I wear my wounds on my tongue (II) at Collective, Edinburgh engineers a sensorial and philosophical experience beyond nature
Edinburgh’s Calton Hill, where Collective – an astronomical observatory-turned contemporary art venue – is located, was once a centre of the Scottish Enlightenment, marked by the rise of empiricism. Lakhrissi, a French artist and poet, gestures towards this history in his exhibition here, which includes sculpture, light and sound. (Its title draws from a 1997 collection of poems, Bite Hard, by the late Malaysian-American poet, essayist and performer Justin Chin.) Under the city’s former observatory dome, three bloblike resin sculptures are positioned in a triangle. As the show’s title suggests, the sculptures represent oversize tongues – their pink gleam contrasting with the clinical coldness of the dark steel plinths on which they rest. Whereas the room was once dedicated to the observation of stars, here our attention is firmly at ground level. Presented in this context, Lakhrissi’s curious sculptures appear as if they might be tentacles or extraterrestrial matter fallen from the sky.
The orchestration of light is particularly tactful. Lakhrissi has covered the centre of the seven gridded windows punctuating the building with a yellow film, giving the exhibition space a warm glow that travels westward throughout the day and creates an ever-changing, otherworldly effect of colours when passing through the pink translucent sculptures, as if injecting life into them. In the background an 11-minute soundtrack made in collaboration with electronic-music composer Victor da Silva plays on a loop (it can be heard faintly from outside the building and onto the hill). The atmospheric score combines elements of electronic music dubbed by an altered voice – that of the artist – and eventually climaxes in a Sigur Rós-like postrock tune.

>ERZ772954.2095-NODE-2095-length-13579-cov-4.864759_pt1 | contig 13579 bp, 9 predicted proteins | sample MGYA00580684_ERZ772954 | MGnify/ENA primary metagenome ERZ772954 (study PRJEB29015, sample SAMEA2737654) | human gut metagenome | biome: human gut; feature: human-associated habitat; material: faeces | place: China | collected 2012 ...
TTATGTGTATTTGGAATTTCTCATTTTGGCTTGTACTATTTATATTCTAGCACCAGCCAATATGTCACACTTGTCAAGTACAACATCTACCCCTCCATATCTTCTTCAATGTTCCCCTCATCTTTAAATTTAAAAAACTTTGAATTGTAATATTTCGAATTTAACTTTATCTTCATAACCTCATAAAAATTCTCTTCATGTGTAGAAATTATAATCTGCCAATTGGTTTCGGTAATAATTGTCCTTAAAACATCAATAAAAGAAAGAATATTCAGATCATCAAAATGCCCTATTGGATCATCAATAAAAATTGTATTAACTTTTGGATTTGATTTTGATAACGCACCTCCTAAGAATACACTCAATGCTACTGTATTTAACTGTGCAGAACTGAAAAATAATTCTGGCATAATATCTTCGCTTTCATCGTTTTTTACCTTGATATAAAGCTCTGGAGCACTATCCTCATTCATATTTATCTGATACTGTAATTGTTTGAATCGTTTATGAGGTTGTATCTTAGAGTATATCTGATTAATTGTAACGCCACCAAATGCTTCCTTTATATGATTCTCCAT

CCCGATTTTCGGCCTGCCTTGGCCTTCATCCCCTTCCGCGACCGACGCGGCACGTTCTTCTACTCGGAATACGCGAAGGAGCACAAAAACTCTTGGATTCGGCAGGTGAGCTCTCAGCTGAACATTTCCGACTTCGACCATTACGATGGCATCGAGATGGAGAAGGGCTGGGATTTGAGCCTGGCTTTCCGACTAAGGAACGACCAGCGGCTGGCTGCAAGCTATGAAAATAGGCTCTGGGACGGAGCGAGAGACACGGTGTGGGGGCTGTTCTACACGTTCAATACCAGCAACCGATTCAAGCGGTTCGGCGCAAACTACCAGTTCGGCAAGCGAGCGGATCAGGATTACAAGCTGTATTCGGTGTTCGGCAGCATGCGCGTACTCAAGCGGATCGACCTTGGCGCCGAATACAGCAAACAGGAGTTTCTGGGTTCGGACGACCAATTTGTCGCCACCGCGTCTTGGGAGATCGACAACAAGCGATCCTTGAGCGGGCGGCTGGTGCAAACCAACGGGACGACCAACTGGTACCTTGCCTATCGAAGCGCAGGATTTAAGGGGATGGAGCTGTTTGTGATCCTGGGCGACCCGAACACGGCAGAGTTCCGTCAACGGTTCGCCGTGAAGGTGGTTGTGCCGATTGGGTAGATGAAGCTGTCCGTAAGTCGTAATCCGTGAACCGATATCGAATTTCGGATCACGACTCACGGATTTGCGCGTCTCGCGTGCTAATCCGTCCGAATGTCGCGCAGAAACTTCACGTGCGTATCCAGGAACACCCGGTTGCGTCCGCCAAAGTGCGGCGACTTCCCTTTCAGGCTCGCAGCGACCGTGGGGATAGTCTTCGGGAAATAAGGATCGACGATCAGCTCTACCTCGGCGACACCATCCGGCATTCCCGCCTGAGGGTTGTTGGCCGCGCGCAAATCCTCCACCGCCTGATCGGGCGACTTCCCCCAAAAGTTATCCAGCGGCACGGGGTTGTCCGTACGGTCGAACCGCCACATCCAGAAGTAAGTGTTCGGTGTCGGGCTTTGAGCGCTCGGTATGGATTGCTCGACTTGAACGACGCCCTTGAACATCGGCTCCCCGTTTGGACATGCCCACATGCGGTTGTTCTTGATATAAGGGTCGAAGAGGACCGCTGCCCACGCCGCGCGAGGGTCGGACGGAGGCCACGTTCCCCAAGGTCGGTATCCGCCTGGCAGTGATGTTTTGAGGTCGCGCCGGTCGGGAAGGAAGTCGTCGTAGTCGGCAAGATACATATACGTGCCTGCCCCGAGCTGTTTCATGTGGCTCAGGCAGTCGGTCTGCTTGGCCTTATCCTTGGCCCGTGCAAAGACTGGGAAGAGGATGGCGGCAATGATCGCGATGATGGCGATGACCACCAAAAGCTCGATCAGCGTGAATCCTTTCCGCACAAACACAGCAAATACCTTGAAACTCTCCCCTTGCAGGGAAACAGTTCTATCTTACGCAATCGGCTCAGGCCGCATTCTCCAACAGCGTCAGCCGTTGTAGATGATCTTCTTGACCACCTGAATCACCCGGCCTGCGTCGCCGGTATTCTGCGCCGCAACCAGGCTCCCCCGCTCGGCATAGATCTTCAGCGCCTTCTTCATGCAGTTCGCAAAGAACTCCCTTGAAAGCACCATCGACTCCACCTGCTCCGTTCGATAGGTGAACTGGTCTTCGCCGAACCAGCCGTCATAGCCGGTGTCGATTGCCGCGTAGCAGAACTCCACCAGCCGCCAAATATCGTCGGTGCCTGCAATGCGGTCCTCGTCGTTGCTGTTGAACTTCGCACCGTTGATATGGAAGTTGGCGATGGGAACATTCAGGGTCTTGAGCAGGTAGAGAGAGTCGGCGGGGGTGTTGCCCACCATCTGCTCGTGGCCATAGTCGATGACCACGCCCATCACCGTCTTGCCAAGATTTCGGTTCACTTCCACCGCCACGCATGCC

With I wear my wounds on my tongue (II), Lakhrissi engineers both a sensorial and a philosophical experience. Indeed, if the great philosopher of the Scottish Enlightenment David Hume – who first lobbied for the public enjoyment of Calton Hill – was a fierce advocate of naturalistic empiricism, Lakhrissi, to the contrary, invites us to look beyond nature. His is a celebration of the supernatural, an observation method for a world that is yet to come.
I wear my wounds on my tongue (II) at Collective, Edinburgh, through 1 October